Tate holds the national collection of British art from 1500 and international art from 1900 (c.70,000 works in all). About one third of the collection has been indexed by Tate with information about locations, typically the site represented. For some works this information is quite specific but in many cases it is quite general, referring only to a city, region or major geographical feature. The Art Maps project aims to improve the quality of the geographical data relating to these works, with members of the public contributing information about the specifics of the images, viewpoints used or associated places. It also will allow people to record and share their memories and emotional or creative responses to the locations associated with the artworks in ways that will generate learning experiences and create new communities.
Over the course of 2012 the Art Maps project will develop one or more applications for use on smart phones that will allow people to relate artworks to the places and environments they encounter in daily life (a website will also allow desk-based users to view and annotate maps but the project will focus primarily upon the use of mobile technology). By looking at place in relation to artworks, they will become more familiar with both the location and the art, gaining insights into how artworks relate to or differ from the sites they represent, how sites have changed over time, and how sites have been represented and experienced by different artists. Importantly, the new software will enable audiences to explore ideas of location and environment, representation and memory, both on their own and collaboratively in groups (for example, families, friends and schools).
|J.M.W.Turner The Dogano, San Giorgio,Citella, from the Steps of the Europa exhibited 1842|| Passing San Giorgio, Venice, 2011.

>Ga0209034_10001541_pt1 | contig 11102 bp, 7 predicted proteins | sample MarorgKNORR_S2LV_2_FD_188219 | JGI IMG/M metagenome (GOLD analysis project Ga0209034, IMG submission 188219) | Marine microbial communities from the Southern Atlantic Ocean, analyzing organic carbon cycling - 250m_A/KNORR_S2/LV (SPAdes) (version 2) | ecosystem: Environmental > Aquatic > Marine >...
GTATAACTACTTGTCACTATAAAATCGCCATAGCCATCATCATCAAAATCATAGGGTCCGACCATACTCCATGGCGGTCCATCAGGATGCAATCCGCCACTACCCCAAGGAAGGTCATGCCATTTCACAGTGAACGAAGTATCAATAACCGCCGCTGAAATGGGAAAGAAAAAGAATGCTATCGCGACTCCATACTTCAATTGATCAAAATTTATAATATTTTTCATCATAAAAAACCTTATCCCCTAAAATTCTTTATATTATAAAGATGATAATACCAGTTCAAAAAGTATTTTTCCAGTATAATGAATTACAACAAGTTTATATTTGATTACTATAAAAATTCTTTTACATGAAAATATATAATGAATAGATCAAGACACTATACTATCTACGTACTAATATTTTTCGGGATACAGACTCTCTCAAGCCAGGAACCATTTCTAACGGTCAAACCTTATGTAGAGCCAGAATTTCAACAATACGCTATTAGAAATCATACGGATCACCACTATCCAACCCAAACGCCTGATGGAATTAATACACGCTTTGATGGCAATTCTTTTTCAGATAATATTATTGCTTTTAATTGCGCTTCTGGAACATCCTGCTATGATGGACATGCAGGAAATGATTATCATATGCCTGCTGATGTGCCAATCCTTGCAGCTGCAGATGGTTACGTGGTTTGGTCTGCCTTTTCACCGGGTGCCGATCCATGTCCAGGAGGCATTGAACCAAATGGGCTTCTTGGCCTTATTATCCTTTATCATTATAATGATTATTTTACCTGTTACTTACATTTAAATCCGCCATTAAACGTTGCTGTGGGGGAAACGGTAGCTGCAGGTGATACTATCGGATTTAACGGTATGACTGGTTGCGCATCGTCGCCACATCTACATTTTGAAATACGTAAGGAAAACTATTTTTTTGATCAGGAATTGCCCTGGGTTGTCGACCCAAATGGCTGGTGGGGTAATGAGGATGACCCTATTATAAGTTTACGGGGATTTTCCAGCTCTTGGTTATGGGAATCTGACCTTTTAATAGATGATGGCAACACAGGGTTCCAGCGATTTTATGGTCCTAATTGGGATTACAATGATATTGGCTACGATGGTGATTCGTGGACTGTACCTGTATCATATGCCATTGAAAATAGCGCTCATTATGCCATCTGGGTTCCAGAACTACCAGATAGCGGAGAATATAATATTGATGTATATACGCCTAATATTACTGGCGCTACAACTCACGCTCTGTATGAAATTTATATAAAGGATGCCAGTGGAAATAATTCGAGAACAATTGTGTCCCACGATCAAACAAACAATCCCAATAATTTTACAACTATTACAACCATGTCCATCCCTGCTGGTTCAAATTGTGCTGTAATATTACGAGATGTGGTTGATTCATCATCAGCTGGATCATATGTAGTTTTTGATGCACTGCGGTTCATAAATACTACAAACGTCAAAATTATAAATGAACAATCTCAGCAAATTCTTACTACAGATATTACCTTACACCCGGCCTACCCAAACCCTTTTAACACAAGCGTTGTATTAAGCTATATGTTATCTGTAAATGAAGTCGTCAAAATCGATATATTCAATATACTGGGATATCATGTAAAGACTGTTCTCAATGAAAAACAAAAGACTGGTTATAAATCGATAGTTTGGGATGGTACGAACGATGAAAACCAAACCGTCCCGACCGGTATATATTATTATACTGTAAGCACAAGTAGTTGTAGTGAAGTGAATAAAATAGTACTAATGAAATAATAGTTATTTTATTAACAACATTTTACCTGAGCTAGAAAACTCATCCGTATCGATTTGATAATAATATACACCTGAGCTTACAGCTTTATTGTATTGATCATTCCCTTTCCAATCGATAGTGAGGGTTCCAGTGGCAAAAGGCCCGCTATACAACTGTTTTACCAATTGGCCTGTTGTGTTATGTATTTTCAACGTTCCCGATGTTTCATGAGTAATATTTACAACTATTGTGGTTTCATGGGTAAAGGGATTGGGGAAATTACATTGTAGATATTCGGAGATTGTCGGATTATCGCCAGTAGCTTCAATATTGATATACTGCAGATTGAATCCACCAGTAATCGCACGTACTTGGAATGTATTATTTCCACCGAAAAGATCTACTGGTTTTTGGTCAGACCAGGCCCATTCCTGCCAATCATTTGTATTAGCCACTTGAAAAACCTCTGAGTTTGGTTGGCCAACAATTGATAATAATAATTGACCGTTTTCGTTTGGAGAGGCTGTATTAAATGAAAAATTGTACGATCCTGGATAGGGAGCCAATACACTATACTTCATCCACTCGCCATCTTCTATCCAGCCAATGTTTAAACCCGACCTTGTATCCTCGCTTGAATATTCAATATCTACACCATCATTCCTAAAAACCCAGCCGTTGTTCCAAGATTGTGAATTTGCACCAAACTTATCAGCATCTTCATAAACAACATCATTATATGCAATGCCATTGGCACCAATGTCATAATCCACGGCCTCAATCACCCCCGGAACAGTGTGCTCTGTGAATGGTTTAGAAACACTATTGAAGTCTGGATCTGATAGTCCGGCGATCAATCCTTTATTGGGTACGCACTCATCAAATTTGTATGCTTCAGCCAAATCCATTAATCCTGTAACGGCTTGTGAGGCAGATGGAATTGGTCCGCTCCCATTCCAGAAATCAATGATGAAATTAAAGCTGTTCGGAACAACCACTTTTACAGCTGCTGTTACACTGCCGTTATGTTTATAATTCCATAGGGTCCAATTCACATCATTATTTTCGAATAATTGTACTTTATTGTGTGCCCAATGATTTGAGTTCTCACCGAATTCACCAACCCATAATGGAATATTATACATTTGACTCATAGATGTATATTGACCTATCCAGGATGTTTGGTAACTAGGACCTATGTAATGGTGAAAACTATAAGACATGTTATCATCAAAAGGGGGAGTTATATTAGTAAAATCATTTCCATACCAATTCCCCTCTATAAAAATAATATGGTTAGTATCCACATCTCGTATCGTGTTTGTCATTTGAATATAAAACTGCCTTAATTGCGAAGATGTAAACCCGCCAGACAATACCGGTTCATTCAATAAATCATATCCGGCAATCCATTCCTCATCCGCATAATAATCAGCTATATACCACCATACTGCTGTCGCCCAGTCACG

Photo by Gabriella Giannachi.
It is expected that the new app will enable members of the public to help Tate pinpoint the locations of particular images and identify the viewpoints used by artists through sending comments or uploading their own photographs or videos of the sites for publication on Tate’s website. The app will analyse users’ locations and display artworks that are associated with that location (typically because they represent it or were created there). With works that are not specifically ‘about’ a location (for example, abstract works or performances), Art Maps will offer audiences the possibility of annotating the works in relation to, for example, the site of a performance or the artist’s studio. Additionally, Art Maps will facilitate the creation of journeys through cities according to a particular artist’s work (J.M.W. Turner’s views of Venice, for example), a movement or a theme.
Through the creation of new software, the project aims to:
Art Maps is developed by researchers at the University of Nottingham and University of Exeter with funding from Horizon, an RCUK-funded Research Institute for Digital Economy Research, in collaboration with Tate. Established in 2009, Horizon brings together researchers from a range of disciplines to investigate how digital technology can enhance the way we live, work and play. The prototype application will consist of an Art Map of Tate’s collection; future Art Maps may involve other collections.
Horizon Researchers Laura Carletti and Dominic Price win £10,000 for their Telling Tales of Engagment project Art Maps at The Digital Futures Conference 2012 in Aberdeen.
Art Maps – Telling Tales of Engagement aims to further ‘tell the story’ of the impact of the Art Maps research project to a
wider and differentiated audience.
Over the course of 2012 the Art Maps web and a mobile application were developed, allowing people to relate artworks to the places, sites and environments they encountered in daily life. Importantly, the new software enables audiences to explore ideas of site, place and location, environment, representation and memory, both on their own and collaboratively (for example, families, friends and schools). Art mapping, as audience engagement mechanism, was investigated through two workshops, held respectively in April and in October 2012 at Tate Britain in London. The preliminary results are promising suggest a value for a further dissemination of the project to a wider and differentiated audience.
To further ‘tell the story’ of Art Maps, in 2013/14, our objectives are:
1. Exploring the Art Maps applications as engagement tools for digital audiences;
2. Involving the public to create art trails, supported by the Art Maps applications;
3. Engaging the research community through interactive experiences, supported by the Art Maps applications.